In San Luis Obispo County, we typically use a 1oz-2oz egg weight. I generally prefer a 1.5oz because I like to do a fast retrieve when I fish perch grubs (we'll cover more info on this retrieve technique later), and the extra weight helps to keep it low, dragging on the bottom. 2oz is heavy and takes a toll on my body after a few hours of casting and cranking at high speed. 1.5oz works really well, and it's still light enough that I can usually fish long hours. Another point is, the more weight you use the less you will feel the fish bite and fight. Heavyweight tends to dampen sensitivity. Any swivel will do as long as it spins freely and is not seized from sand or rust. For a leader, we generally use 10#-20# flourocarbon or monofilament about 4 feet long. Traditionally, people use a size #2 or smaller #4 hook, but recently locals in San Luis Obispo have been using a special size #3 hook. They say it's the perfect size for Perch fishing. I don't think this is very critical, however. It is important that the hook is SHARP! This tends to make a big difference in hooksets. Do not reuse the same hook twice. After you fish with a hook, throw it away and use a brand new one every time. Or you could try to hone the hook yourself if you want to re-use it. Just make sure the hook is sharp! The hook should be a straight shank worm hook. I avoid hooks that have a bend at the eye, or a twisted (offset) hook tip because I don't want anything that may cause the bait to spin/spiral, because this can twist and foul the leader. So it is really important to insert the hook into the bait, straight down the middle, so the bait sits nice and straight on the hook. You want no bends or kinks in the soft plastic bait so that way it swims through the water straight, without spinning/spirling. This will help prevent your Carolina Rig leader from getting twisted up. Bait holder barbs can help hold the bait on the hook. Take a look at the Gamakatsu Re-Barb hook in Size #4 or #2. This is a really good hook. I've also had good results using Owner EBI hooks. We also use super glue to attach the bait to the hook. This is important because otherwise, the perch can easily pull the soft plastic bait down the hook, and that pops the fish off the hook. Then you reel up a fouled bait on a hook, (and often a twisted leader) instead of a fish. Another tip is to pull the nose of your bait up all the way over the eye of your hook and the knot. This tends to help hold the bait in place on the hook. But super-glue is really the best trick of all. When I use super glue, I can often catch close to my limit of perch on a single soft plastic grub. Without Super-Glue, it's common to burn through an entire pack of grubs in one session and lose a ton of fish in the process.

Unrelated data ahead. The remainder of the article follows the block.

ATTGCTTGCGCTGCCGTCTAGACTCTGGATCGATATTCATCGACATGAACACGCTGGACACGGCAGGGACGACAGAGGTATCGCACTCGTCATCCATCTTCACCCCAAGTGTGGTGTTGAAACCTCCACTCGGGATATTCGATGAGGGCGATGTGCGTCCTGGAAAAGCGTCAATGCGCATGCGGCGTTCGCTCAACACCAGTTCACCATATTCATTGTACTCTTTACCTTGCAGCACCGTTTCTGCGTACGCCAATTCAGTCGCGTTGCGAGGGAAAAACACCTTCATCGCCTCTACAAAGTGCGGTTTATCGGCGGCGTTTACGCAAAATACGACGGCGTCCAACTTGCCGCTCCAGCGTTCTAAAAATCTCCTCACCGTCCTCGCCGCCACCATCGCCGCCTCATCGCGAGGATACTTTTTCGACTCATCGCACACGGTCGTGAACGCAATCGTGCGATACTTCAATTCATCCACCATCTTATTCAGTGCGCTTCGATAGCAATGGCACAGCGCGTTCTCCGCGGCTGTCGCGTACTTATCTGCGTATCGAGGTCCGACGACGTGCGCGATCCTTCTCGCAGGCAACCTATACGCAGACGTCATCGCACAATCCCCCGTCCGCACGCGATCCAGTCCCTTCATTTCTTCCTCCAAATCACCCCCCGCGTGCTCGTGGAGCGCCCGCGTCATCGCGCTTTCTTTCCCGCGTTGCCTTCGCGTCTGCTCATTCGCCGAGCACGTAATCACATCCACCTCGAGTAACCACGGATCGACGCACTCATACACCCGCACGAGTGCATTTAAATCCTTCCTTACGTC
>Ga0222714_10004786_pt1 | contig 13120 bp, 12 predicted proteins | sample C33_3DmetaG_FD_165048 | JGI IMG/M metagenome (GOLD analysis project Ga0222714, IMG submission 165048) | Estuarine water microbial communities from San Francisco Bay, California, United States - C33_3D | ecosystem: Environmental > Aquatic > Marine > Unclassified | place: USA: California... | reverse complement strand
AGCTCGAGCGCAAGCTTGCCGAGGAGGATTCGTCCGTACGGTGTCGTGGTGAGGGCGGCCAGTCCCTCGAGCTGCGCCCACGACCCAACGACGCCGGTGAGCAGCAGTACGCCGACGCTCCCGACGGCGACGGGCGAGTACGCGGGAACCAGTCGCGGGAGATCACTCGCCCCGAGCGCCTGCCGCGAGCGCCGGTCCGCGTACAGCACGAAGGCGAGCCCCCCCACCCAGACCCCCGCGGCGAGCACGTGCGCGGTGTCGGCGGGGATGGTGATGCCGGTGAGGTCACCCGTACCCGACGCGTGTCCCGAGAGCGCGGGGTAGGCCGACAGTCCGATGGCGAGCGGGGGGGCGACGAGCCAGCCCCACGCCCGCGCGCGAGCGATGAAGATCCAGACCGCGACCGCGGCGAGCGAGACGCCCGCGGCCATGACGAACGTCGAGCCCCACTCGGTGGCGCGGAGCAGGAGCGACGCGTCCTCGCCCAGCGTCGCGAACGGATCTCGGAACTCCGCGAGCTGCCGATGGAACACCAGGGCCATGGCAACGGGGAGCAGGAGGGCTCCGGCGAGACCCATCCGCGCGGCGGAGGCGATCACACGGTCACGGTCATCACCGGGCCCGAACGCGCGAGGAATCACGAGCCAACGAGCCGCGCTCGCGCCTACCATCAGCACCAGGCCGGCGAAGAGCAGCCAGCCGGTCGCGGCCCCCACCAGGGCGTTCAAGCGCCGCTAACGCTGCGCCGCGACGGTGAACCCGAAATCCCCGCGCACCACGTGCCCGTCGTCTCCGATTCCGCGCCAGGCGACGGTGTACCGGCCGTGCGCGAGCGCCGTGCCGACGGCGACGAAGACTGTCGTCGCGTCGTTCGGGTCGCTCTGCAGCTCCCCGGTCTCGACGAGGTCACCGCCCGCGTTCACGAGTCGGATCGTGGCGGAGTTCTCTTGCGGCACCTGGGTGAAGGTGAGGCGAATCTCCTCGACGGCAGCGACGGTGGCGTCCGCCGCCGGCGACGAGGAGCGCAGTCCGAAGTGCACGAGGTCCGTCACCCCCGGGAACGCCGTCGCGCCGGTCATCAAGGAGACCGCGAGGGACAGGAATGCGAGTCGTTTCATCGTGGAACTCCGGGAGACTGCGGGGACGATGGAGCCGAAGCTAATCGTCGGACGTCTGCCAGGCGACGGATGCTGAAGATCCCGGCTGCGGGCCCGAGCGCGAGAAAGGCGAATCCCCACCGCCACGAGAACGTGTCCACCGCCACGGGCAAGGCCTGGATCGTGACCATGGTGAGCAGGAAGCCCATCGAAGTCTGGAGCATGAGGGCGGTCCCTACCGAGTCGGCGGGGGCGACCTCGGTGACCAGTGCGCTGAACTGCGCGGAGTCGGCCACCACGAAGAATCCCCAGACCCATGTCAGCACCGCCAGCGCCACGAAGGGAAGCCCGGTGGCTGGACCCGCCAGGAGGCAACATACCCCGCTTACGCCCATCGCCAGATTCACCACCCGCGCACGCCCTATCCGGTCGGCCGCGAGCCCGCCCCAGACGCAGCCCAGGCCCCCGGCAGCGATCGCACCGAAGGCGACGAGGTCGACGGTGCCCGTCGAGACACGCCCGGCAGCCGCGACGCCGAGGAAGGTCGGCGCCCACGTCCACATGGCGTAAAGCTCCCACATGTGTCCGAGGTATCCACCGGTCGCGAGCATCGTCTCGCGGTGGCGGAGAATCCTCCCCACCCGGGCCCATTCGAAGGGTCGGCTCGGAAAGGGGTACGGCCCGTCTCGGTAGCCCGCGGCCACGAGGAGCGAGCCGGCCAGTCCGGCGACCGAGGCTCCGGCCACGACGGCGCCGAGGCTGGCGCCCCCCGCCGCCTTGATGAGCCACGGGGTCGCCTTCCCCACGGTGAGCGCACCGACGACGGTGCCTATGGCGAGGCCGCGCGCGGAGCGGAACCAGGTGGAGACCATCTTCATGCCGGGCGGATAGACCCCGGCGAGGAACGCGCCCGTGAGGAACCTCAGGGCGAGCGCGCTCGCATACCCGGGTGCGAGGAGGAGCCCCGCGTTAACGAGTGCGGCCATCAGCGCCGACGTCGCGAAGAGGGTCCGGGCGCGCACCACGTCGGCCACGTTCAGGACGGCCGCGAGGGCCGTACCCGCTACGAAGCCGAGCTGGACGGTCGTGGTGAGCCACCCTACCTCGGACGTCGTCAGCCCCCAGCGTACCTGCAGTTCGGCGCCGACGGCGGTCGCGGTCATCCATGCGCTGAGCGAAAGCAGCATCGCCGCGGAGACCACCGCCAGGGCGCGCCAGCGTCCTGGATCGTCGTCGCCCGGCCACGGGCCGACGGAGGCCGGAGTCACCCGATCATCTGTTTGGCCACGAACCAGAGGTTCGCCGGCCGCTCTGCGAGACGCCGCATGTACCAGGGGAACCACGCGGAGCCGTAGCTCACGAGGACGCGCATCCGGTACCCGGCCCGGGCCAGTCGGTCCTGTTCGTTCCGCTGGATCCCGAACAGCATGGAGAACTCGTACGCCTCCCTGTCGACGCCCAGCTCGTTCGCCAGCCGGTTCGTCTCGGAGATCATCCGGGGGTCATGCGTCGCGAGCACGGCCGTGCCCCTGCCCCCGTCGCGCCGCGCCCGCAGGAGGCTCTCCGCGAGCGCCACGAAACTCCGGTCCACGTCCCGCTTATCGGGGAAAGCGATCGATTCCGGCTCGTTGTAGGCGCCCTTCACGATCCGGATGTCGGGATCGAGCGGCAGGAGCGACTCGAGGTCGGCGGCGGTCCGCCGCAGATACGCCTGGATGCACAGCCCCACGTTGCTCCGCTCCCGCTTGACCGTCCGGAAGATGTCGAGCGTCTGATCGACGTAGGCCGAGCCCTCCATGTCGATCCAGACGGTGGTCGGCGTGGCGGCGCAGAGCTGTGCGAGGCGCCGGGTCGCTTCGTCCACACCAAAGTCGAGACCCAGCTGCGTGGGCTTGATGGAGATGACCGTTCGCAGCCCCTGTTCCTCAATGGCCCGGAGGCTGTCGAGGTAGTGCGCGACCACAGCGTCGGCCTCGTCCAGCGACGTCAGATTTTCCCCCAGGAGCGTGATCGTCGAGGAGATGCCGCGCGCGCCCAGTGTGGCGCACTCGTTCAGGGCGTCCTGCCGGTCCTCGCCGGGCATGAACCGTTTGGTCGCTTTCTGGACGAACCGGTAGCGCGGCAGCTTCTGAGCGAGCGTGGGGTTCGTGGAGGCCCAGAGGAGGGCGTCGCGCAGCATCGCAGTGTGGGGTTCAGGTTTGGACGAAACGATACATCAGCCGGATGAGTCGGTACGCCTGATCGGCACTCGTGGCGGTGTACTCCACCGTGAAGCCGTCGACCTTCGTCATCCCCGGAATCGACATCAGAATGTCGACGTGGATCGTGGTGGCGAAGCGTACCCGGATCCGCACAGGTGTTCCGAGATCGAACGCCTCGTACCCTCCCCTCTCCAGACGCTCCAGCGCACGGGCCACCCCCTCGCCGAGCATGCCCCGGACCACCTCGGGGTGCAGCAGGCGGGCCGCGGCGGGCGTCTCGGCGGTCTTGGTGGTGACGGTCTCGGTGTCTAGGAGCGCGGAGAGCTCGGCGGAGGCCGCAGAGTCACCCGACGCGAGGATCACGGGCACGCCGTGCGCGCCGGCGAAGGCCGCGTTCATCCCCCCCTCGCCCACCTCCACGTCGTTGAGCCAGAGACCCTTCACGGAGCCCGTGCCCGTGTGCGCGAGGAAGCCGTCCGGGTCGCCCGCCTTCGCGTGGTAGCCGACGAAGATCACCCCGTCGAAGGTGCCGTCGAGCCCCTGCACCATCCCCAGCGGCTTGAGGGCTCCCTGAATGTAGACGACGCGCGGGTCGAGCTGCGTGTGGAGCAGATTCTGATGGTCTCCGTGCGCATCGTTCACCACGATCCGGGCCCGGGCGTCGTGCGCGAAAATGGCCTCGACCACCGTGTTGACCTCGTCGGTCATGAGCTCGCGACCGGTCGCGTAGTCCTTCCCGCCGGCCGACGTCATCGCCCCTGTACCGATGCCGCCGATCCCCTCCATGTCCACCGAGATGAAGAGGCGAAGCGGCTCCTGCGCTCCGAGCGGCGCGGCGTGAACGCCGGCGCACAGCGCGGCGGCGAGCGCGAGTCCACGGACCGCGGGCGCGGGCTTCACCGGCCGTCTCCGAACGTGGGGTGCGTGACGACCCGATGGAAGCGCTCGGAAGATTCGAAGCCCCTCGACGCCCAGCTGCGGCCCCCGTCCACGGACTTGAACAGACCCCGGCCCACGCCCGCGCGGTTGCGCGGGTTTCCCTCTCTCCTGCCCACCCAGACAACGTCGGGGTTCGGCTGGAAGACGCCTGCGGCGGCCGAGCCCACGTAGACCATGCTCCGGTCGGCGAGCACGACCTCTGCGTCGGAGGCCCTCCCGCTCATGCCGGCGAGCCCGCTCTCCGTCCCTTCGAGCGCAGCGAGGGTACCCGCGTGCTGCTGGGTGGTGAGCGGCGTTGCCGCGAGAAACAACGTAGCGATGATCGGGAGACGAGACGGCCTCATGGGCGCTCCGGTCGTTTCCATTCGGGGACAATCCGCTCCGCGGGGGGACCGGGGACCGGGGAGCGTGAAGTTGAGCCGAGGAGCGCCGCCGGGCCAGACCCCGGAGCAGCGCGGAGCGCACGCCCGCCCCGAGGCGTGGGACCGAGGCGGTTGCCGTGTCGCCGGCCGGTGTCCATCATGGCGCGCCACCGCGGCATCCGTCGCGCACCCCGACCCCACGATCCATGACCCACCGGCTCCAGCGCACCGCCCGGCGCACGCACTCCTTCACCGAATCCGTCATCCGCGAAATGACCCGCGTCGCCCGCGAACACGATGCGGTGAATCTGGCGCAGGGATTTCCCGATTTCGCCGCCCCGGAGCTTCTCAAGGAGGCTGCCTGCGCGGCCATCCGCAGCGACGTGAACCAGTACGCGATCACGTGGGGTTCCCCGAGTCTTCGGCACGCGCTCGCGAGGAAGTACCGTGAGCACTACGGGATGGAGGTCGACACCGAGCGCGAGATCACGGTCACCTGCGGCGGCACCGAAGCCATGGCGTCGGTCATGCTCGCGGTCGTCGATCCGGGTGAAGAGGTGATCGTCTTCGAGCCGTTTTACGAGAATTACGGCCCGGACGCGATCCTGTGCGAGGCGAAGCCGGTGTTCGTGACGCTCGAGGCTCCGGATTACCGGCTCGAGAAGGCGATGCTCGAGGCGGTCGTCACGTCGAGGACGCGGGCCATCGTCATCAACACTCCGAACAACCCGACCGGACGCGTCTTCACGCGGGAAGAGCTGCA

For bait, we typically use a 2" soft plastic paddle tail or curl tail grub. The go-to color is Motor Oil Red Flake, and this seems to work well, as long as the water is not too murky. If the water is on the murky side, then we often try a Dark Blurple color, which tends to contrast with the color of sand so it is more visible. Another popular choice is the Berkley Gulp 2" Sandworms, Camo color. And of course, you can also use bait like Sand Crabs, Mussels, Clams, or Shrimp on a Carolina Rig. Just keep in mind if the bait is not perfectly symmetrical, there's a chance it may spiral/spin and twist up the leader if you do a fast retrieve. So if you want to use asymmetrical bait and fish slower speeds, then I think you should consider using a bait rig instead.